The Current Affairs sections:
Notes on Current Affairs
have been updated with January 2015 news.
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With the BSE Sensex gaining nearly 30 percent in 2014 and about 6 percent so far this year, investors are eagerly awaiting reforms in the budget, which is being billed as a “make-or-break” event for the government of Prime Minister Narendra Modi.
Based on a new calculation method, India grew 7.5 percent year-on-year in the last quarter and is on track to expand 7.4 percent in the year through March 31, but experts say the revised growth numbers are at odds with evidence on the ground.
Here’s a look at budgets between 2010 and 2014 — the hits, the misses, and how they affected the common man.
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Via – Reuters.com
The 14th Finance Commission, headed by former RBI Governor Y.V. Reddy, has recommended a 10 per cent jump in the devolution of tax revenues to States to 42 per cent, in keeping with Prime Minister Narendra Modi’s plans for greater flexibility to States. The total devolution to States will rise to 45 per cent of Union tax revenues in 2015-16.
In a letter to all Chief Ministers, the Prime Minister said the increase in resources given to States will give them the required freedom to tailor make development schemes to suit their needs.
The higher tax share to states would also have a significant impact on the Centre’s revenue and expenditure projections and the fiscal consolidation roadmap to be presented in the Union Budget 2015-16 on February 28.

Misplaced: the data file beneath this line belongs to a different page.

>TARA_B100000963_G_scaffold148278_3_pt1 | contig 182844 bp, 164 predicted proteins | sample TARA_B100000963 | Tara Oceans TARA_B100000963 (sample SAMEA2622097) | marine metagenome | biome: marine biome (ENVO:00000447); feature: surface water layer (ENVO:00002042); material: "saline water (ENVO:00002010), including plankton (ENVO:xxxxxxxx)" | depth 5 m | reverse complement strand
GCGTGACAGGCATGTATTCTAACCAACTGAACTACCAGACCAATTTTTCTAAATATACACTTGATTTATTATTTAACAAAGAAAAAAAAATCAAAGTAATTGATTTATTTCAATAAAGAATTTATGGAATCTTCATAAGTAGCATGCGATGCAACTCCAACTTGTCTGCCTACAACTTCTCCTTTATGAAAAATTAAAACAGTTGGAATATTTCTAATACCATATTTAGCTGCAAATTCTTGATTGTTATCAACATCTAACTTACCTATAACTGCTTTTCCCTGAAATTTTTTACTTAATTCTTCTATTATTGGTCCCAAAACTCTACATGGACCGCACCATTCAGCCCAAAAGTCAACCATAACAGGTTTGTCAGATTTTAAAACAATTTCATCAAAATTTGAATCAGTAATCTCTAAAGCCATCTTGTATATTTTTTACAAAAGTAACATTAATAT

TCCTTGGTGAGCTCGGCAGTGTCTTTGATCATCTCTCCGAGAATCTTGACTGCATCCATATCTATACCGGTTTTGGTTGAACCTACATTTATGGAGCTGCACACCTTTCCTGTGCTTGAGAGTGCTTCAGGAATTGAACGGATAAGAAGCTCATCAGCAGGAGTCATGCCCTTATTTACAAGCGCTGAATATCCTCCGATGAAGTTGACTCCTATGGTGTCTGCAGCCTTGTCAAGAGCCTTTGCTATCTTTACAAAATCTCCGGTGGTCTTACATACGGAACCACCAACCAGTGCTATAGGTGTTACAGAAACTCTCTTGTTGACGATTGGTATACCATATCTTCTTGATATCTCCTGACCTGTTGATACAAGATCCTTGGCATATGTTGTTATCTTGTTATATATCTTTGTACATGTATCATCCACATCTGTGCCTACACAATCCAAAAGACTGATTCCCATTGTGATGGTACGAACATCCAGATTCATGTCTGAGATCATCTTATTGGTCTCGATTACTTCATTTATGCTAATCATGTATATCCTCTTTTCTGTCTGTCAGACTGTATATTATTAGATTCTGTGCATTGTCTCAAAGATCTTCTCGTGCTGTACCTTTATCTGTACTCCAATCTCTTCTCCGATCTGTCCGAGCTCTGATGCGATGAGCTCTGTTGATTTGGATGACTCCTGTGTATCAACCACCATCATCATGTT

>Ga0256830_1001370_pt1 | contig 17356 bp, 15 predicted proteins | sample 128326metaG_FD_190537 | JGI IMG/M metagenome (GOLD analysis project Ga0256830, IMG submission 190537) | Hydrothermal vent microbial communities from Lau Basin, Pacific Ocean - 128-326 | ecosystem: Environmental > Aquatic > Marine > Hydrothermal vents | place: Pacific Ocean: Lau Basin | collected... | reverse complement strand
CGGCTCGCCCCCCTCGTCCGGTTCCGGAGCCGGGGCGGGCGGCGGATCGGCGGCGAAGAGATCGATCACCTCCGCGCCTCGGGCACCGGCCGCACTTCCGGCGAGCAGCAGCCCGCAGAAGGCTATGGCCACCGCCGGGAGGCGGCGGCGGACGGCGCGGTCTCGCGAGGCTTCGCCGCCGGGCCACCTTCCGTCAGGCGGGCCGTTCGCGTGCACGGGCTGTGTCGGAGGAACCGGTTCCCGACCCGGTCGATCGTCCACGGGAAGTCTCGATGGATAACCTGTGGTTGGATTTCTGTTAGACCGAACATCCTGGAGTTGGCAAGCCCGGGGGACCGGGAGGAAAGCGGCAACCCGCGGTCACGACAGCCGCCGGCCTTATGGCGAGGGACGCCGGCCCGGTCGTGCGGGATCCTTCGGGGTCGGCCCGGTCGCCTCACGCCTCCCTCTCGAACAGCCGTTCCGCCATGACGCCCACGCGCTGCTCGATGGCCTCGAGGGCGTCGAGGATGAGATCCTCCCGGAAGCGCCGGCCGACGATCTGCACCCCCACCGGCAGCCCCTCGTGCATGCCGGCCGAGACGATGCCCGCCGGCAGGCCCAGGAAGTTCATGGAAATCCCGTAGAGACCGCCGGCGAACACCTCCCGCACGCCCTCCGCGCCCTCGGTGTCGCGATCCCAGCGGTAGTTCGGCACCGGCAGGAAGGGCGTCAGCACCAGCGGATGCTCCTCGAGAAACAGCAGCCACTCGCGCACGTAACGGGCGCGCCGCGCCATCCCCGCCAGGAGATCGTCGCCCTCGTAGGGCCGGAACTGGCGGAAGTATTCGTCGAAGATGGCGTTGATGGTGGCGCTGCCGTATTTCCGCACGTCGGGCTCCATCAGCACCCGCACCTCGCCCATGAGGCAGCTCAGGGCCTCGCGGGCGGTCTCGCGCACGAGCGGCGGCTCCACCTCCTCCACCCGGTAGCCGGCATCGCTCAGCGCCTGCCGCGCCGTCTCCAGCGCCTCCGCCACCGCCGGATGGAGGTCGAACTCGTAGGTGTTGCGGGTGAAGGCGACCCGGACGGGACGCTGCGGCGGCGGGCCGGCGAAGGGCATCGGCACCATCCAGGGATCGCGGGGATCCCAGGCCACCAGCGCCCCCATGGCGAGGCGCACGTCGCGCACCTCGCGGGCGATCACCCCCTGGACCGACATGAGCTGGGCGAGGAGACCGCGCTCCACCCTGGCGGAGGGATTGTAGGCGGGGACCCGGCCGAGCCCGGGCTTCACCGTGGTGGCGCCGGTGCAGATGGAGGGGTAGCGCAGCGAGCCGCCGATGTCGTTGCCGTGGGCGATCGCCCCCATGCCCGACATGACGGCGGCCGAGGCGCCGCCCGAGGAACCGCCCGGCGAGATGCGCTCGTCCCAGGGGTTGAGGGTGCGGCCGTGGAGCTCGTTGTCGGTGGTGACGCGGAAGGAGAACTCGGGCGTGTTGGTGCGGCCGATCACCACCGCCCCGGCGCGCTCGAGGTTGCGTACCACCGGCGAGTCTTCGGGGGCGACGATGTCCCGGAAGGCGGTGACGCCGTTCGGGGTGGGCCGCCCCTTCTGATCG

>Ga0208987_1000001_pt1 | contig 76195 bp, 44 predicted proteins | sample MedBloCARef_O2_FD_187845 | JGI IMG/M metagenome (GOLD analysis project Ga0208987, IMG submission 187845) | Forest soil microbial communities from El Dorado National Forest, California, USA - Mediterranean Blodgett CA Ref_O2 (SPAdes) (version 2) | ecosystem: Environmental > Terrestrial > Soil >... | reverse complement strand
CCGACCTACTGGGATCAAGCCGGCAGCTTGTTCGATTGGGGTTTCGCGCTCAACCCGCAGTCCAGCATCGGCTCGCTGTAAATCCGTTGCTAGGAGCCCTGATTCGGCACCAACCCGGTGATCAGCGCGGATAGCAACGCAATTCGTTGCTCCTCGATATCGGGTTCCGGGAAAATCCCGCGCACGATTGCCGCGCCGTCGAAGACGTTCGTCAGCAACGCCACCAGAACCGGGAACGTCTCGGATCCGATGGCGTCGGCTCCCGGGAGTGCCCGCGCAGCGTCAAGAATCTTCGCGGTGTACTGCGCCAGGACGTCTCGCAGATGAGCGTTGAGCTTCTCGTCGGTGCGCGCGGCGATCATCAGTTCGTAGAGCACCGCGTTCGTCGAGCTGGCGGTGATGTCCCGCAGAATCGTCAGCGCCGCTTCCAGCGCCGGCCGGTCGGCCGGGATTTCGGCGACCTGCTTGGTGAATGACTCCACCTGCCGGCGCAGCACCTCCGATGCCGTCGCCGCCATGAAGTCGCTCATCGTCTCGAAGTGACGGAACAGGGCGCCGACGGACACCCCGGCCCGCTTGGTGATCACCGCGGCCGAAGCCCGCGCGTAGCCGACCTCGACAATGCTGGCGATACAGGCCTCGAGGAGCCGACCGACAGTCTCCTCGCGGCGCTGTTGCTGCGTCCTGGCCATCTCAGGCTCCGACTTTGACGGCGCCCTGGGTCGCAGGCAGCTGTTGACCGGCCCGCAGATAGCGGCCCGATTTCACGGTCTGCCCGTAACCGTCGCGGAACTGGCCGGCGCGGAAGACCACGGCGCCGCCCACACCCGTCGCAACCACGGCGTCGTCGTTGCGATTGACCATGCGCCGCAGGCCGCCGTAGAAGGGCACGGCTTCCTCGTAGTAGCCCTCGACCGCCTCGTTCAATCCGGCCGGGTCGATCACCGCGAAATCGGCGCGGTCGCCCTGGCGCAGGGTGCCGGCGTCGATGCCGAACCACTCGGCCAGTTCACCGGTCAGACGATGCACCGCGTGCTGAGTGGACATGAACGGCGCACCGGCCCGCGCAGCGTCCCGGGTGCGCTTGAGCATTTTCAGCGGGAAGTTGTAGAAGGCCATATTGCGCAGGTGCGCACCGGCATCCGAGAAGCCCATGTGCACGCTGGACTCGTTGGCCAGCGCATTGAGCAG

The Commission has also recommended ₹2.87 lakh crore as grants to local bodies, using criteria of population and land area that would be divided into a basic grant and a performance grant. While panchayats would be given ₹2 lakh crore in grants, municipalities would receive ₹87,143 crore.
Though it did not award any special dispensation to debt-ridden States, the Commission has provided ₹1.94 lakh crore as a post devolution revenue deficit grant. This would help wipe out the revenue deficit of States like Kerala, West Bengal, Himachal Pradesh and Andhra Pradesh.
The Commission has also suggested that the government should set up a GST compensation fund to pay States for revenue losses once the goods and services tax is implemented. The compensation should be given to States for five years, with 100 per cent compensation being paid in the first, second and third years, and 75 per cent and 50 per cent compensation in fourth and fifth year, respectively.
The bigger pluses for metal companies which have won leases for coal blocks in the ongoing auction are long-term in nature, say analysts. Compared to the cost of import, the current bid prices are still lower. The price in international markets is in any case much lower from the peak of a few years earlier and, hence, companies would benefit when prices revive. This is apart from raw material security.
So far, Hindalco Industries, flagship company of Aditya Birla Group, has won two small mines, Kathautia in Jharkhand and Gare Palma IV-5 in Chhattisgarh. Vedanta Group company Bharat Aluminium (Balco) has won the Chotia mine in Korba, the area from where it had also earlier sourced coal, from the Gevra & Kusmunda mines of South Eastern Coalfields.
Though Hindalco is paying a high price for captive coal in the auctions, almost close to landed cost via the e-auction route, the landed cost from the mine allotted will still be at a 30-35 per cent discount from imported coal.
For Balco, the Chotia mine in the Korba region has not changed much for the company in terms of coal pricing.
Demands for greater devolution of funds to States from non-NDA Chief Ministers dominated the first meeting of the Governing Council of NITI (National Institution for Transforming India) Aayog.